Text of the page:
Taxpayers take one for the corporate agriculture team, again

Taxpayers take one for the corporate agriculture team, again

by Sherri Dugger

December 31, 2020 12:13 AM

As news spread of the COVID-19 relief package, many complained about the $600 stimulus checks and about wasteful or ill-directed spending in the larger omnibus measure. What too few have discussed, however, is the fact that taxpayers will once again foot the bill for corporate agriculture’s bad behavior.

An overview from the House Agriculture Committee shows payments will be made to “livestock and poultry growers for losses suffered due to depopulation,” and up to $1 billion will go “to livestock and poultry contract growers who had revenue losses due to contract changes.”

Contract livestock producers and growers run concentrated animal feeding operations, which can house hundreds to hundreds of thousands of food animals, including cows, pigs, turkeys, and chickens. These food producers work under contract with large multinational corporations, such as JBS, Tyson Foods, Perdue, and Smithfield Foods. These corporations have all the control and power — they provide the animals, the feed, and the medicine, and they dictate how the growers care for the animals, when growers replace equipment, and how (and how much) payment is distributed.

The growers suffer the debt and the risk. They invest millions in their operations. They are stuck with the manure produced by the animals and run the risk of polluting waterways, soil, and air, thus incurring stiff penalties. They have little say over the conditions of their contracts, thanks to the 2018 loss of Grain Inspection, Packers, and Stockyards Administration protections.

Due to the heavily consolidated food system that dominates agriculture in the United States, growers have little choice when seeking contracts. Even prior to the pandemic, contract growers rarely prospered. The National Contract Poultry Growers Association and the Department of Agriculture published a 2001 study, for example, that showed 71% of growers whose sole source of income was chicken farming were living below the poverty line. COVID-19 just made things worse.

What the House Agriculture Committee’s overview doesn’t spell out is that so many were suffering losses because of contracts written to favor the corporate giants, leaving all the risk to the growers. Corporate interests saw record profits in 2020 despite the chaos that COVID-19 unleashed on every other aspect of the food system. This was most certainly by design. In the industrial agriculture system, everyone loses except the multinational corporations that regularly take lobbying dollars to Capitol Hill to ensure agriculture policy protects their interests.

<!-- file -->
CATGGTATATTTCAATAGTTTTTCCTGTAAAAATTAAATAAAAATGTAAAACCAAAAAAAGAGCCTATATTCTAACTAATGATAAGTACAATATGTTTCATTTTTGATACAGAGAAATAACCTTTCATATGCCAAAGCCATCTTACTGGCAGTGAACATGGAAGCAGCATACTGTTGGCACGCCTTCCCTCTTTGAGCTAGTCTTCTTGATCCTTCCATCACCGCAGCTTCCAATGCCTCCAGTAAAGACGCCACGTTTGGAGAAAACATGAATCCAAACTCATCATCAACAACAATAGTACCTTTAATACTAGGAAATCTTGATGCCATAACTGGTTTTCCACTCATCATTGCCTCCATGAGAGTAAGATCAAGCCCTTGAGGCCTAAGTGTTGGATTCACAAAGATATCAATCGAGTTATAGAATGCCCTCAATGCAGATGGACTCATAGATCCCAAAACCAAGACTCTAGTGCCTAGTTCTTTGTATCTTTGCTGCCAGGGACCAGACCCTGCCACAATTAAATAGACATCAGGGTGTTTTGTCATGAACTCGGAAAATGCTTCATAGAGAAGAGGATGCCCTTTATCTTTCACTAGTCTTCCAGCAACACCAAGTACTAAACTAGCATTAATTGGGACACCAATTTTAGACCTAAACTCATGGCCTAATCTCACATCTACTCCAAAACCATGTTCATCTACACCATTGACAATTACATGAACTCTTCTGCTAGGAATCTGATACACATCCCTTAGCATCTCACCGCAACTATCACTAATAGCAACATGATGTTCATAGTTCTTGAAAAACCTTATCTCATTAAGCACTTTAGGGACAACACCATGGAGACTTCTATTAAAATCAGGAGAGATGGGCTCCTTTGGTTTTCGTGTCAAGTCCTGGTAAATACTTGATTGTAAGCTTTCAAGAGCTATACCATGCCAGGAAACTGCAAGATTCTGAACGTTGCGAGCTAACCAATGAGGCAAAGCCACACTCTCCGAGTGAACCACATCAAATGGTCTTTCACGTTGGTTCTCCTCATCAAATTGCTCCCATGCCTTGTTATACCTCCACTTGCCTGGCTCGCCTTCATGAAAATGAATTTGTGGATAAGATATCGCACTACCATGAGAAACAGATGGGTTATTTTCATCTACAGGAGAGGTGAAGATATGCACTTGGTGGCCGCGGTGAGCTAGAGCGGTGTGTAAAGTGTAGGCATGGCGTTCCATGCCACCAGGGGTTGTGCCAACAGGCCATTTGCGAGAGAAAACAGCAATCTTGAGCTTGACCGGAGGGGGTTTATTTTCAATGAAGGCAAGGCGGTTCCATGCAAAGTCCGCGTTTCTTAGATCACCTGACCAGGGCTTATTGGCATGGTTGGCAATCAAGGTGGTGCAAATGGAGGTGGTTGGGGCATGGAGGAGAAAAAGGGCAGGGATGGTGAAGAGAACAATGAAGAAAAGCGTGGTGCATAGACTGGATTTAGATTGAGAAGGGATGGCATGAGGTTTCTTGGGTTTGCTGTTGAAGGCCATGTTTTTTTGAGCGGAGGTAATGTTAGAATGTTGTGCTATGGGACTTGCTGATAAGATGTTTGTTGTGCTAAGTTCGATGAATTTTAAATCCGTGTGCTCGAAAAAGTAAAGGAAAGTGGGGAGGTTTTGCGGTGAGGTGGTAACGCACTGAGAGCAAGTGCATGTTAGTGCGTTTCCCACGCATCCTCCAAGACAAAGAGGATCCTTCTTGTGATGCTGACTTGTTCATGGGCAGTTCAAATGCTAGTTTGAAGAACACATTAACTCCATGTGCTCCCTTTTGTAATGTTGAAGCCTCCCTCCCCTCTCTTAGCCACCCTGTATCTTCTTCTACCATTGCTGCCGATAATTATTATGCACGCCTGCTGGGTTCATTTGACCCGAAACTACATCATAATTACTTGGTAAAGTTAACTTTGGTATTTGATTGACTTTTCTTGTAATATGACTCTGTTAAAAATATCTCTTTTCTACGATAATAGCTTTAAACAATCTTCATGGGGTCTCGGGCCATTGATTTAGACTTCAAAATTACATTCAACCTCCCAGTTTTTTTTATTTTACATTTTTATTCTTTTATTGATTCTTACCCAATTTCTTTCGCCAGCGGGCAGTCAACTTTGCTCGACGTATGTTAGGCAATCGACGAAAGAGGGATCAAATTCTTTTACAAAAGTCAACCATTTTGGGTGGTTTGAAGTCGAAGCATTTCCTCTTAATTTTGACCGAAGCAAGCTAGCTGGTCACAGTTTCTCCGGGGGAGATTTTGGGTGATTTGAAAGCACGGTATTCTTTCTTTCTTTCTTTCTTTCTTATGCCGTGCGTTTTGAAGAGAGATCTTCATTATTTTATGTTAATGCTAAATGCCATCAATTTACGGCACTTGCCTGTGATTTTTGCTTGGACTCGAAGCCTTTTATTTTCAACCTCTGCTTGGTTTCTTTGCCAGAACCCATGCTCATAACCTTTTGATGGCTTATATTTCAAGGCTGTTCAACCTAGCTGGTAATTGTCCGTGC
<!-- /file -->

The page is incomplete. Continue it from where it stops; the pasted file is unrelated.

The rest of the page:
When COVID-19 hit, processing plant workers and farmworkers were infected and died in record numbers. Consumers paid more at the cash register. Animals were killed en masse. Independent family farmers saw their options dwindle for processing their products. And contract growers lost their contracts, their livelihoods, and sometimes their multigenerational farms. This year, Payment Protection Program payments included millions going to bad actors in the industrial system. Now, it appears taxpayers will foot the bill again by paying for much-needed relief payments to contract growers when corporate contracts failed to protect them in the first place.

At the Socially Responsible Agriculture Project, we work every day with rural communities that are devastated by industrial agriculture operations. Concentrated animal feeding operations, also known as factory farms, have been shown to pollute the environment, impair public health, compromise animal welfare, and destroy surrounding communities’ socioeconomic fabric. Industrial livestock operations are typically presented to poor rural communities as a means of creating jobs and generating economic growth, and the current economic downturn makes these communities particularly vulnerable to these operations.

Even in the early stages of the pandemic, the SRAP team, which is largely made up of independent family farmers, a former contract grower, and residents whose lives have directly been affected by these operations, observed a rapid influx of these feeding factories to rural areas. The same taxpayers who suffer the most from these neighboring operations are forced to pay for an industry that diminishes their quality of life, shutters their communities, and forever alters their health while the corporations prosper.

There are plenty of problems with the COVID-19 relief package. It is by no stretch of the imagination perfect. But it is also no stretch to see that, once again, big agriculture interests come out the winner in a system in which everyone and everything else, including animals, the environment, the climate, public health, rural communities, independent family farmers, contract growers, and the taxpayer, loses. Contract growers need protection and support, but the debt should not be shouldered by taxpayers. Multinational corporations, such as Tyson Foods, JBS, and Smithfield Foods, need to pony up for getting these growers into the mess in the first place.

Sherri Dugger is the executive director of the Socially Responsible Agriculture Project.